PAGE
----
Artist Profile: Helen Heins Peterson

The handpainted work of Helen Heins Peterson turns everyday wooden objects into flights of fancy. Here a chair from a table-and-chairs set gets the painted treatment.

In the colorful fantasy world of Helen Heins Peterson, dragonfly men ride on the backs of fishes, checkerboard cats roll along on wheels, and a knowing sun smiles on all. These scenes are irresistible invitations to delight, but there is also a pleasing, aesthetic order to Heins Peterson’s fancies. Despite the unbounded whimsy of the scenes, there’s always a controlled symmetry, and geometric patterns inspired by hundreds of years of folk art accent the frolicking creatures, celestial bodies and vivacious flowers.

Early in her career, Heins Peterson was a Jill of all trades: in addition to studying both art and education, she ventured into weaving, jewelry beading, oil painting and pencil drawing, as well as owning her own art and gift gallery.

It was Heins Peterson’s love of drawing, however, that eventually became her focus. Not content to draw merely on paper, about 10 years ago she took to putting her designs on wooden boxes. Soon her drawings extended to wooden bowls, wall panels, furniture and all kinds of miscellaneous objects (shoetrees, journal covers and picture frames, among others).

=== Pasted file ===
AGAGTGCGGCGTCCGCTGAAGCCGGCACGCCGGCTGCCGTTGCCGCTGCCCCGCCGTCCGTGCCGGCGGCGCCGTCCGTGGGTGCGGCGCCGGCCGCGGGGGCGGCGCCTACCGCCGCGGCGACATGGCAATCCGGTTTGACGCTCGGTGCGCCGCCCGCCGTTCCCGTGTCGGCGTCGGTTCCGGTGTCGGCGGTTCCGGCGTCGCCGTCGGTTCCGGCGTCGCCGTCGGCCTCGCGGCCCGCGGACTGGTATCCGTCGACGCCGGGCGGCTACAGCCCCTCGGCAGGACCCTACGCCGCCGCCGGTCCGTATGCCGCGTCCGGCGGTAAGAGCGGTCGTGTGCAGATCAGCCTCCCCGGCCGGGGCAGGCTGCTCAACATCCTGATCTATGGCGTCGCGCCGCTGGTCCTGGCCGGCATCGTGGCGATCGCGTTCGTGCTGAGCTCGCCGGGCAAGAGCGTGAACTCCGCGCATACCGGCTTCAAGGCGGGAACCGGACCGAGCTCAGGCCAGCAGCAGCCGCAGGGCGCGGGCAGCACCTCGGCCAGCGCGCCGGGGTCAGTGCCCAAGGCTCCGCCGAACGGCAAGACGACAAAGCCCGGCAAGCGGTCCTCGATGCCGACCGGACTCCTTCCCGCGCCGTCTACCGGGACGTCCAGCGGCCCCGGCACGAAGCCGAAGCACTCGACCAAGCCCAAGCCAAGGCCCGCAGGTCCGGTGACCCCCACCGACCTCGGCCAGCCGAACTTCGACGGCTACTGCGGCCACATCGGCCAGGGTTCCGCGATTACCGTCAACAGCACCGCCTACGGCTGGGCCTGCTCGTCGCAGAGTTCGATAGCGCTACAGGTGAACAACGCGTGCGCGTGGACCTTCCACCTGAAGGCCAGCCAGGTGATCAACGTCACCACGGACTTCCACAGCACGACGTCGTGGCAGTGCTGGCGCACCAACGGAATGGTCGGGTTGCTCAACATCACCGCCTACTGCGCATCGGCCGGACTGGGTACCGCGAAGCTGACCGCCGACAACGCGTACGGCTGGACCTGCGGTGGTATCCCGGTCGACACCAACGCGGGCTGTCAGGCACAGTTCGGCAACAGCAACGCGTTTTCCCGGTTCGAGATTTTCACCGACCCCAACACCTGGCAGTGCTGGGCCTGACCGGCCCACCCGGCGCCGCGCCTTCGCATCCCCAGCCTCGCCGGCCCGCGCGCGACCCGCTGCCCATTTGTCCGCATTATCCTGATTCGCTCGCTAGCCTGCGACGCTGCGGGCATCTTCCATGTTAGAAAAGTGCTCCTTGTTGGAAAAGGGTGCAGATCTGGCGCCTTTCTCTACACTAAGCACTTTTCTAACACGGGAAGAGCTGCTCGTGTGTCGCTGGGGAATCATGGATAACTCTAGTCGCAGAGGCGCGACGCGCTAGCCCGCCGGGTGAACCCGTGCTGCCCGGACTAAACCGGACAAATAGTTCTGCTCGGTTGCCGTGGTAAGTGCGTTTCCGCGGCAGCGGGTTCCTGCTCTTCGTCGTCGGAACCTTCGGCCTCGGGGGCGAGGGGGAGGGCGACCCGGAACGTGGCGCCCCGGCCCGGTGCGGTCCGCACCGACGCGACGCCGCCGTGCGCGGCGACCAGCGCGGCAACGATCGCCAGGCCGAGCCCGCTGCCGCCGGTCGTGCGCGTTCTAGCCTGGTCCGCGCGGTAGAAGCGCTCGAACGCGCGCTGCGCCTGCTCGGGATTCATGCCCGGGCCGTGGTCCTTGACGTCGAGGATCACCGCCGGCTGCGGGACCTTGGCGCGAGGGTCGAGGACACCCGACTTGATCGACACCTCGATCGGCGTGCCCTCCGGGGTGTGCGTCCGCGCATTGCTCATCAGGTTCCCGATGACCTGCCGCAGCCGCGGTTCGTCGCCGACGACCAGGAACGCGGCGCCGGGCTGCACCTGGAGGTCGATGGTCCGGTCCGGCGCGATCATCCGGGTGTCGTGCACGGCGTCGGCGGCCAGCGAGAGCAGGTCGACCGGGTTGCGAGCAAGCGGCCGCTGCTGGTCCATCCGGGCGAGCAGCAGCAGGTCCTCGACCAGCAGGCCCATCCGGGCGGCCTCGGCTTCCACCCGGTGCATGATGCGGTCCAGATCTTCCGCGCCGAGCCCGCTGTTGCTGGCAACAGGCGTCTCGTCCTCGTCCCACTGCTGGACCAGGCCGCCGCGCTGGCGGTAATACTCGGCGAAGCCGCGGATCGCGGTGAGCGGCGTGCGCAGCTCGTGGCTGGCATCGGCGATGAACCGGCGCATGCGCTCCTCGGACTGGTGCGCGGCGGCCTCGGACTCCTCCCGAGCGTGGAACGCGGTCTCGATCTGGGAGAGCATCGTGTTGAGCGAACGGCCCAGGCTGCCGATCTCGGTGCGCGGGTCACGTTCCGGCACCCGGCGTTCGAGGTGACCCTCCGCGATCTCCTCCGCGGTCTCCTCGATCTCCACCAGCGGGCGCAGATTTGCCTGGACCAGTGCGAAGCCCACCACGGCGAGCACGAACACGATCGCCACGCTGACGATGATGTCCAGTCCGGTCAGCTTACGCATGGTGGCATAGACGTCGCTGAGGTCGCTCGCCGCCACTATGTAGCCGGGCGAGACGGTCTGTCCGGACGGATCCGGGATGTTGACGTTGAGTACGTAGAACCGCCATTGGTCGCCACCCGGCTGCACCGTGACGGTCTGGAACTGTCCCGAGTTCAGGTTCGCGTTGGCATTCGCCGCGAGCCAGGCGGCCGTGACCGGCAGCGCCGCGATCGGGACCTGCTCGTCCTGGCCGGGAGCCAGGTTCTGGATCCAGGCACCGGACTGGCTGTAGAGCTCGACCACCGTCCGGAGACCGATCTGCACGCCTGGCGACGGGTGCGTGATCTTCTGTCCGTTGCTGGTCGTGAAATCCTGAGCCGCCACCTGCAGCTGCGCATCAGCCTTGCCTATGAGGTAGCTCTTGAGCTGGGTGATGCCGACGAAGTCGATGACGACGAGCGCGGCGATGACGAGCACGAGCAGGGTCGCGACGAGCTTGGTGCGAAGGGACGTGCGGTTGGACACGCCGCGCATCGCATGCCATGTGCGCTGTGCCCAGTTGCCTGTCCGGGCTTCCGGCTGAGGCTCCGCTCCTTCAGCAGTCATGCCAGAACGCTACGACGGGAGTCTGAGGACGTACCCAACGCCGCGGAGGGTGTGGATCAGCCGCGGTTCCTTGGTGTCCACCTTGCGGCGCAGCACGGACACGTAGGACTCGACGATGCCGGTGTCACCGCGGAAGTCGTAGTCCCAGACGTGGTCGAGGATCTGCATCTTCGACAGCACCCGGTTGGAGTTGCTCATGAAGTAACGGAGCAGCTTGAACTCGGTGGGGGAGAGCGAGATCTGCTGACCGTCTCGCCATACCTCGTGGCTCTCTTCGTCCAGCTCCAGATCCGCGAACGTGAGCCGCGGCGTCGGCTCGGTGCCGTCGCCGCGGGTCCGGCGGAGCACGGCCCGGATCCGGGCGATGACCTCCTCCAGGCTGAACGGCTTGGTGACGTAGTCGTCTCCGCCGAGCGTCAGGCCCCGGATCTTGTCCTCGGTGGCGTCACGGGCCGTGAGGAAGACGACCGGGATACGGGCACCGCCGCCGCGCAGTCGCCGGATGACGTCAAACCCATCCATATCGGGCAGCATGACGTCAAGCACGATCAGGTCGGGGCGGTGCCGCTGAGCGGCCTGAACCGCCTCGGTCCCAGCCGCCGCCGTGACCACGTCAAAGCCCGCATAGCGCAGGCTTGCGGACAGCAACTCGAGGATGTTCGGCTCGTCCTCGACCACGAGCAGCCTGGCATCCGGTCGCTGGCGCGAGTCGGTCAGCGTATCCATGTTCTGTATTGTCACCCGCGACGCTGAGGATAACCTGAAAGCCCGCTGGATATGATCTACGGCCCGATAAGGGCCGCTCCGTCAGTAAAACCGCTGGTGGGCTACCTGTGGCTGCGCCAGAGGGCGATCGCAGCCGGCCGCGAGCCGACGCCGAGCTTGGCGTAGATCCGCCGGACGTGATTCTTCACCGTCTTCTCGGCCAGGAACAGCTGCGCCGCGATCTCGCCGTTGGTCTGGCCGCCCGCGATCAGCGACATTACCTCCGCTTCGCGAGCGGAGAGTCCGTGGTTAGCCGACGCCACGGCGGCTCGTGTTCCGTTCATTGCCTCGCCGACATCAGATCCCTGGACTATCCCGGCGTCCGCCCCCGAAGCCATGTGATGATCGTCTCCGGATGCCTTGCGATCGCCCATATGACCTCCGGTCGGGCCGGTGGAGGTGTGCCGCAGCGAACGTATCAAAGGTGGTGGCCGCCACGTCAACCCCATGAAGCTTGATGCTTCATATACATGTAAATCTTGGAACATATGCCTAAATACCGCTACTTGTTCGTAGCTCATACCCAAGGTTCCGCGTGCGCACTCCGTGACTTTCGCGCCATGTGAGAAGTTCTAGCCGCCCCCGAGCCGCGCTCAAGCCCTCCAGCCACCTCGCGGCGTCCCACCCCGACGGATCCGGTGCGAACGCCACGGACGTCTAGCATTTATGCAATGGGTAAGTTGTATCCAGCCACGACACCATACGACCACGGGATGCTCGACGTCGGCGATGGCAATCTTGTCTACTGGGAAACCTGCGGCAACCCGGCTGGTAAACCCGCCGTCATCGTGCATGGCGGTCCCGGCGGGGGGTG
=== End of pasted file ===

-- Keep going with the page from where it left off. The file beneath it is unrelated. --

Her art starts with unfinished wood. Using a pencil, Heins Peterson draws her designs directly onto the piece. She then darkens the outlines with black ink. Next, she colors in the shapes with pens and markers.

Heins Peterson layers color on top of color, giving a depth and richness to her alluring visions. She favors bright jewel tones. Ruby-skinned frogs perch on emerald lily pads. Flowers in shades of scarlet, marigold and fuchsia gleam against cerulean skies. Her subjects are fairies, cats, jack-o-lanterns and the favorite dragonfly. “Bugs are always good,” she says.

Her pieces are then sent back to the carpenter, who sprays them with four to six coats of lacquer, sealing the vivid colors and giving the pieces an indelible shine.

Heins Peterson’s work, although extraordinarily fantastical, has a classic, almost old-fashioned, quality that makes it a great fit with more traditional furniture. Who couldn’t use a good dose of fantasy in their lives? After all, as she is quick to remind us, “Whimsy and color are important!”

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